Regan notes that the team’s plans were amended considerably by evolving policies, personnel and needs on the ground. “We initially targeted several locations on the road, but we learned from the Director of Public Works that the city planned to pave a 300-meter section that included two of the most vulnerable sections. We also decided to use alternate materials, because the indigenous volcanic rock is more durable than the pavers we initially planned to use.”
“After speaking with residents, we decided to target our remediation efforts on a section of the road that becomes the headwaters of a significant seasonal stream,” says Hardisty. Regan adds, “The site is located at the intersection of the main road and an access road to the Casas-built school. It’s an area where the rains can produce chasms 8 feet deep.”
The team performed final measurements for the swale, outlining a rectangular area on the road measuring 7m x 14.5m that defines the bed of the swale, which slopes gradually toward the middle.
The construction itself consumed four fatiguing days as Silva, Regan, Jackman and Hardisty worked side-by-side with the construction crew. The swale was completed in three phases. The construction crew began by digging the rectangular plot, which cuts directly across the road. Next, locally-quarried volcanic rock was chipped into tailored blocks, and the EWB members joined the construction crew in fitting the blocks snugly together in the swale bed, with a slightly graduated grade from the inlet to the outlet portion. The final step was to apply a mixture of sand and cement as a sealant over the blocks to provide a seamless channel.
The swale will be put to a real test when the winter rains arrive again in May, but the municipal government in Granada has agreed to assume responsibility for maintenance of the road and the swale, and for construction of additional swales along the route. Regan, who serves as the current chair of the project Nicaragua group, says members expect to return next year to monitor the performance of the swale and report to the national EWB on their findings.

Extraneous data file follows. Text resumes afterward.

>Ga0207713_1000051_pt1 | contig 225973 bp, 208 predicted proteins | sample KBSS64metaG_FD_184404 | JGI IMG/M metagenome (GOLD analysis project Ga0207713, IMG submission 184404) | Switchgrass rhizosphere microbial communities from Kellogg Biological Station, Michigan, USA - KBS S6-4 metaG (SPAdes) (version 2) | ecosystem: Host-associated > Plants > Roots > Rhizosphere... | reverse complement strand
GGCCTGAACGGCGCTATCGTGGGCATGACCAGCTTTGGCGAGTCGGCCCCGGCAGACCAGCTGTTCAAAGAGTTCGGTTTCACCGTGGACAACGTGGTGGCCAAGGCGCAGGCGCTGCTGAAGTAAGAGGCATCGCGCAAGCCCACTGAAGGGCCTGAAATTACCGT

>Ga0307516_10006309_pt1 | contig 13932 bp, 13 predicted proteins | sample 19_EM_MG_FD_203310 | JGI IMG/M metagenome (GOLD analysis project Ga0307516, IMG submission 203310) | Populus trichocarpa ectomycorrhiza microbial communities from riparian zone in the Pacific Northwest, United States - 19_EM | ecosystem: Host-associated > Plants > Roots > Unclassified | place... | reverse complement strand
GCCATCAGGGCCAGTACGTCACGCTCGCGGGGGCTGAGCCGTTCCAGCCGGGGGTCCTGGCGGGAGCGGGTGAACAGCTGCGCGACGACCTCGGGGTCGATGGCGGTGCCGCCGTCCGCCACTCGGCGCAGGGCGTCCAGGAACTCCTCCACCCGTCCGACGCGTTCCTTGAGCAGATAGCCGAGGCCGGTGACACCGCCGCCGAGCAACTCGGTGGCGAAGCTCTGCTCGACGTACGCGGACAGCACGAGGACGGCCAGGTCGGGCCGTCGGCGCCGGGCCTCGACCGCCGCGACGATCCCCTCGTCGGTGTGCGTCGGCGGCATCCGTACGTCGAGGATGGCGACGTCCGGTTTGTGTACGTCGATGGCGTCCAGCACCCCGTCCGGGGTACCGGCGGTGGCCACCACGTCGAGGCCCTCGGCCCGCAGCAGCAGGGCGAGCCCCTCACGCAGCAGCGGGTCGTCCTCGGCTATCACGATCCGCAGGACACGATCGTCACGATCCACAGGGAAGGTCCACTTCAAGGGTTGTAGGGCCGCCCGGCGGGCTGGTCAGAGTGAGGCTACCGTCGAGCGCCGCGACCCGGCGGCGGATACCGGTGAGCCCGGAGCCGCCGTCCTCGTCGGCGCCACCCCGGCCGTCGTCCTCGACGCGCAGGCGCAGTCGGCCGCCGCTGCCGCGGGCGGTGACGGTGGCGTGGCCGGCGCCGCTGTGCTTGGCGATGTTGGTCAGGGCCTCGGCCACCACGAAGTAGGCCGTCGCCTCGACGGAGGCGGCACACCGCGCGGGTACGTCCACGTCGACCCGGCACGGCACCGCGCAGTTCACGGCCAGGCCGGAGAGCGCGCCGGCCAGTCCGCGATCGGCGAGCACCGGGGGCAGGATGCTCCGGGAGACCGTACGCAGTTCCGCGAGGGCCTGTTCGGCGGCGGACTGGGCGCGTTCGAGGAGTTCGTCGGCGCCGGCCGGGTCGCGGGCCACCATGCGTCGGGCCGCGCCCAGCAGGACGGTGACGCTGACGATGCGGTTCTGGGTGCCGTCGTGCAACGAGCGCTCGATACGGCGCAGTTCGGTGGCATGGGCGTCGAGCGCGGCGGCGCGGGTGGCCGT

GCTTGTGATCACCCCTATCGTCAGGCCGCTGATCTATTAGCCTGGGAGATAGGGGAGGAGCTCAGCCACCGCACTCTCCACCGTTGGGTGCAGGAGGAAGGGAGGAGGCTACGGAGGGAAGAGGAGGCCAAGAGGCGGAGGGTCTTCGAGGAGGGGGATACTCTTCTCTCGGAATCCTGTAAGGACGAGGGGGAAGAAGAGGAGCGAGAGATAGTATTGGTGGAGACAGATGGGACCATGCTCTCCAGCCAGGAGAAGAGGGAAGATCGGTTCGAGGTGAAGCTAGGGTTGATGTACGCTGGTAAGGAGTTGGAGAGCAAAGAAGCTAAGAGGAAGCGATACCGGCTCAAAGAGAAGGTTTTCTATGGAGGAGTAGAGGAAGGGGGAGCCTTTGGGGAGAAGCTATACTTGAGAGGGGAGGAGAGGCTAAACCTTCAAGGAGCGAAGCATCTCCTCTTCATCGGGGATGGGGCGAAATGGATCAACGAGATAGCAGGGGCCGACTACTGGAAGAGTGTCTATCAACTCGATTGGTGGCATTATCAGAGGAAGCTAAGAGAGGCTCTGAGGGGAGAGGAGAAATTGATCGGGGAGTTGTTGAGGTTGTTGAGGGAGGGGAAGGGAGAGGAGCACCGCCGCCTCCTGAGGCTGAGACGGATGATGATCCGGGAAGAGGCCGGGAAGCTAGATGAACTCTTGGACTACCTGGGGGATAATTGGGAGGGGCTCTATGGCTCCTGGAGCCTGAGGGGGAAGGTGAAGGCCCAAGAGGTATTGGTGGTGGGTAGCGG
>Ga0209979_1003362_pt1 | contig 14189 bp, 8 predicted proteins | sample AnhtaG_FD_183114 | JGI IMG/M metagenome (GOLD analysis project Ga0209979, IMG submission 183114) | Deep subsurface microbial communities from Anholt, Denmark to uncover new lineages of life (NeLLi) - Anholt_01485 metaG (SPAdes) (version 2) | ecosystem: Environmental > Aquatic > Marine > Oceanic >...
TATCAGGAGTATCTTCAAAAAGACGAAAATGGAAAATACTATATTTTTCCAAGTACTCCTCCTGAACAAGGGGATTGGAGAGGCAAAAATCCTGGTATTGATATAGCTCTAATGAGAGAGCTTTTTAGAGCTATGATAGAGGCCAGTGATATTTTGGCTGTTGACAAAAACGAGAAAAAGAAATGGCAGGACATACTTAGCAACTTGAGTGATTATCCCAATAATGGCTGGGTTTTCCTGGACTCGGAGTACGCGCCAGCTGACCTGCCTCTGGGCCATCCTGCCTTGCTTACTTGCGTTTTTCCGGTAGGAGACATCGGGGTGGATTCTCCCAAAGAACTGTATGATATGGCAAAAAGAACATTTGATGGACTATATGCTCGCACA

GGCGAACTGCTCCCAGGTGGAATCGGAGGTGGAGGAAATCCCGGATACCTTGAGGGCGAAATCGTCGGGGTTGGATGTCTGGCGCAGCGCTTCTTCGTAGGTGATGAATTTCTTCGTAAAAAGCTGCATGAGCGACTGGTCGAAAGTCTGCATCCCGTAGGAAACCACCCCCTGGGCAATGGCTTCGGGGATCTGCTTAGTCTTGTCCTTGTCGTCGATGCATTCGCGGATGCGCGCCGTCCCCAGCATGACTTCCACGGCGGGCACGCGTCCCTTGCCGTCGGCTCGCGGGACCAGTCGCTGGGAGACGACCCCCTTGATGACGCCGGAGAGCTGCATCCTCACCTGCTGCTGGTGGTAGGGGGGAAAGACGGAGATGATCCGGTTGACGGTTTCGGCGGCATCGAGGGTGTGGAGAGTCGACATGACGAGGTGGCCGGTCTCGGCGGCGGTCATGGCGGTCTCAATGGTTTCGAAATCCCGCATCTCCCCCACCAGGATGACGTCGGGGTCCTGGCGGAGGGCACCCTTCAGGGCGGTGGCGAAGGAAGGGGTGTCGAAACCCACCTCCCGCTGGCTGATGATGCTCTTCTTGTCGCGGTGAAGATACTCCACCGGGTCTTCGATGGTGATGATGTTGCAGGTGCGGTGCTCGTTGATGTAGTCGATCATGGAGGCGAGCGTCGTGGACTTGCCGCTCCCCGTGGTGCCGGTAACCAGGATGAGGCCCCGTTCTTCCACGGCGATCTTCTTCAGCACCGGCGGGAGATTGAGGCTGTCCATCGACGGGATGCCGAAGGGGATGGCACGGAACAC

Throughout the long days, Silva notes, residents watched the proceedings and even prepared lunch for the workers, generously sharing from their larders despite their meager circumstances, as a show of heartfelt appreciation. Even the Granada media provided coverage of the team’s efforts, interviewing Jackman for an article that appeared on the El Nuevo Diario news website.
Commenting on the journey, Regan said “The most satisfying aspect was to gain real-world practical experience while making such a huge impact on the community.”
For members of the UConn EWB team who worked on the Nicaragua project throughout their undergraduate years, it was a deeply satisfying conclusion. The students expressed their sincere appreciation for the financial support they received from Pratt & Whitney, which covered the costs of the materials and construction labor as well as the students’ travel expenses (Silva self-financed his travel expenses from a Presidential Scholar enrichment award). The team was especially appreciative of Hardisty’s ongoing mentorship and engineering guidance of the team.
Members of Casas de la Esperanza – which has been embedded in La Prusia for several years building schools, medical facilities and permanent homes to improve residents’ standard of living – also provided valuable support to the UConn EWB team, according to Silva.